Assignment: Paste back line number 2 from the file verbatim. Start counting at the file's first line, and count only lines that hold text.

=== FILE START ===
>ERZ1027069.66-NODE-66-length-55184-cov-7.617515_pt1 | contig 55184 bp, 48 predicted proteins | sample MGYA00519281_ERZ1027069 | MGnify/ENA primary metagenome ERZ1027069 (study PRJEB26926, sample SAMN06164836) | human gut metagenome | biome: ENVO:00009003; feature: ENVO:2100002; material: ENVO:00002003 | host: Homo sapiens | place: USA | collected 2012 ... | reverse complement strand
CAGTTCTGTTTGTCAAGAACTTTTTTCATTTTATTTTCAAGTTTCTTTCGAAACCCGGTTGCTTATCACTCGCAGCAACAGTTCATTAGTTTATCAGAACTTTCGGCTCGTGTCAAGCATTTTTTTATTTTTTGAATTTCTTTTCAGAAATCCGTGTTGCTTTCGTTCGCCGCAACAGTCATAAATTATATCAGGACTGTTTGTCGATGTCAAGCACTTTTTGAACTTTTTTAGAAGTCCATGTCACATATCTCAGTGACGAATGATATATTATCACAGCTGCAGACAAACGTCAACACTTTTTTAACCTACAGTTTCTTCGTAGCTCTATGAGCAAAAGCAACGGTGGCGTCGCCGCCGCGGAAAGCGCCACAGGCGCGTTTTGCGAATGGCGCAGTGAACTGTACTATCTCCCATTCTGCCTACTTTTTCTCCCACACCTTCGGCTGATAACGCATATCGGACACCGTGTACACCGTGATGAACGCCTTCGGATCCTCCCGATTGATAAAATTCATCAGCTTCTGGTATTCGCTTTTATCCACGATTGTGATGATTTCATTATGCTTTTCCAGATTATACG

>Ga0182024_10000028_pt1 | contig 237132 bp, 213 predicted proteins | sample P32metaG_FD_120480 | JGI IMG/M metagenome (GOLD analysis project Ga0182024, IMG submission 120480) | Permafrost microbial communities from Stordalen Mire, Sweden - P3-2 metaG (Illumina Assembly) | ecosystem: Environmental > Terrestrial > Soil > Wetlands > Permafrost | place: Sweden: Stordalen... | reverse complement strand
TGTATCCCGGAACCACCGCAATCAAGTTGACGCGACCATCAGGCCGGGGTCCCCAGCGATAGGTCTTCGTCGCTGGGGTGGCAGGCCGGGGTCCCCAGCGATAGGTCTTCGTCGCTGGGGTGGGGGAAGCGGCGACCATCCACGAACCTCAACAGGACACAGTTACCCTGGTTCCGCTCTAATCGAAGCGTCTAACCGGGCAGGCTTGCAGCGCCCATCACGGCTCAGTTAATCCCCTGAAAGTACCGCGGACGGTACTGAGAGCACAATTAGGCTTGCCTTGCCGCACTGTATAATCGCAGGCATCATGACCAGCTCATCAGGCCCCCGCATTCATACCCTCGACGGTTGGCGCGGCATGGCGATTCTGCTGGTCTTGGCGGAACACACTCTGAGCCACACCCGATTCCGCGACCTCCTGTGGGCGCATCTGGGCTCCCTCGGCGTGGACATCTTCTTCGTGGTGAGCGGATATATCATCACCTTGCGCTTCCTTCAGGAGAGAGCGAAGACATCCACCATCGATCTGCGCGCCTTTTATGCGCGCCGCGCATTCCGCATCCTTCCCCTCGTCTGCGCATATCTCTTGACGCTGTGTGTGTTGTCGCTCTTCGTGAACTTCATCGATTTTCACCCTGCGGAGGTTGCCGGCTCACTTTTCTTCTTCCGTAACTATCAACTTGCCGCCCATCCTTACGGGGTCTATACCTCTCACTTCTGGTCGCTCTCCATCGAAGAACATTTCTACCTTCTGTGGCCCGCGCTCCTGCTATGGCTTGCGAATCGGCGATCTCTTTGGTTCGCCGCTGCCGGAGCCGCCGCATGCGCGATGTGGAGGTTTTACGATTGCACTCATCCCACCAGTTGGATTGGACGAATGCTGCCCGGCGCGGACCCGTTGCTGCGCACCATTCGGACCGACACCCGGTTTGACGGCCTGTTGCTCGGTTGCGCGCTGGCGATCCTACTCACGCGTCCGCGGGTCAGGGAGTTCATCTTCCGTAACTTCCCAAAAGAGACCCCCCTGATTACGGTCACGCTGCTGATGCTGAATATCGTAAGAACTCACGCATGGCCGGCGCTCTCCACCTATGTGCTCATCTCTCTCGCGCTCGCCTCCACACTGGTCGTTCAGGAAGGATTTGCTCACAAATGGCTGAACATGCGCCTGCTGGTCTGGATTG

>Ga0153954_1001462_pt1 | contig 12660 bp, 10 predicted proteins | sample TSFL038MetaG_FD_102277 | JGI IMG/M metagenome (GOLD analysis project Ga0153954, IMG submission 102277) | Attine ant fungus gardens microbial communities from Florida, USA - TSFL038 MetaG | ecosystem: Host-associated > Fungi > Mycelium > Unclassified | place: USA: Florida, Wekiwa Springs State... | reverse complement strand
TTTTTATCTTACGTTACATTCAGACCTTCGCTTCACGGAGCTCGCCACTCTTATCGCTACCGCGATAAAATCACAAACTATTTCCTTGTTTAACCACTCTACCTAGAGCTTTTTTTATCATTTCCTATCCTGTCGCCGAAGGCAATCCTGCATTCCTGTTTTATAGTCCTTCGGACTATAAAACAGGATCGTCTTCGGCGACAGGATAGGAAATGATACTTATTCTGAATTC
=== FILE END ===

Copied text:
CAGTTCTGTTTGTCAAGAACTTTTTTCATTTTATTTTCAAGTTTCTTTCGAAACCCGGTTGCTTATCACTCGCAGCAACAGTTCATTAGTTTATCAGAACTTTCGGCTCGTGTCAAGCATTTTTTTATTTTTTGAATTTCTTTTCAGAAATCCGTGTTGCTTTCGTTCGCCGCAACAGTCATAAATTATATCAGGACTGTTTGTCGATGTCAAGCACTTTTTGAACTTTTTTAGAAGTCCATGTCACATATCTCAGTGACGAATGATATATTATCACAGCTGCAGACAAACGTCAACACTTTTTTAACCTACAGTTTCTTCGTAGCTCTATGAGCAAAAGCAACGGTGGCGTCGCCGCCGCGGAAAGCGCCACAGGCGCGTTTTGCGAATGGCGCAGTGAACTGTACTATCTCCCATTCTGCCTACTTTTTCTCCCACACCTTCGGCTGATAACGCATATCGGACACCGTGTACACCGTGATGAACGCCTTCGGATCCTCCCGATTGATAAAATTCATCAGCTTCTGGTATTCGCTTTTATCCACGATTGTGATGATTTCATTATGCTTTTCCAGATTATACG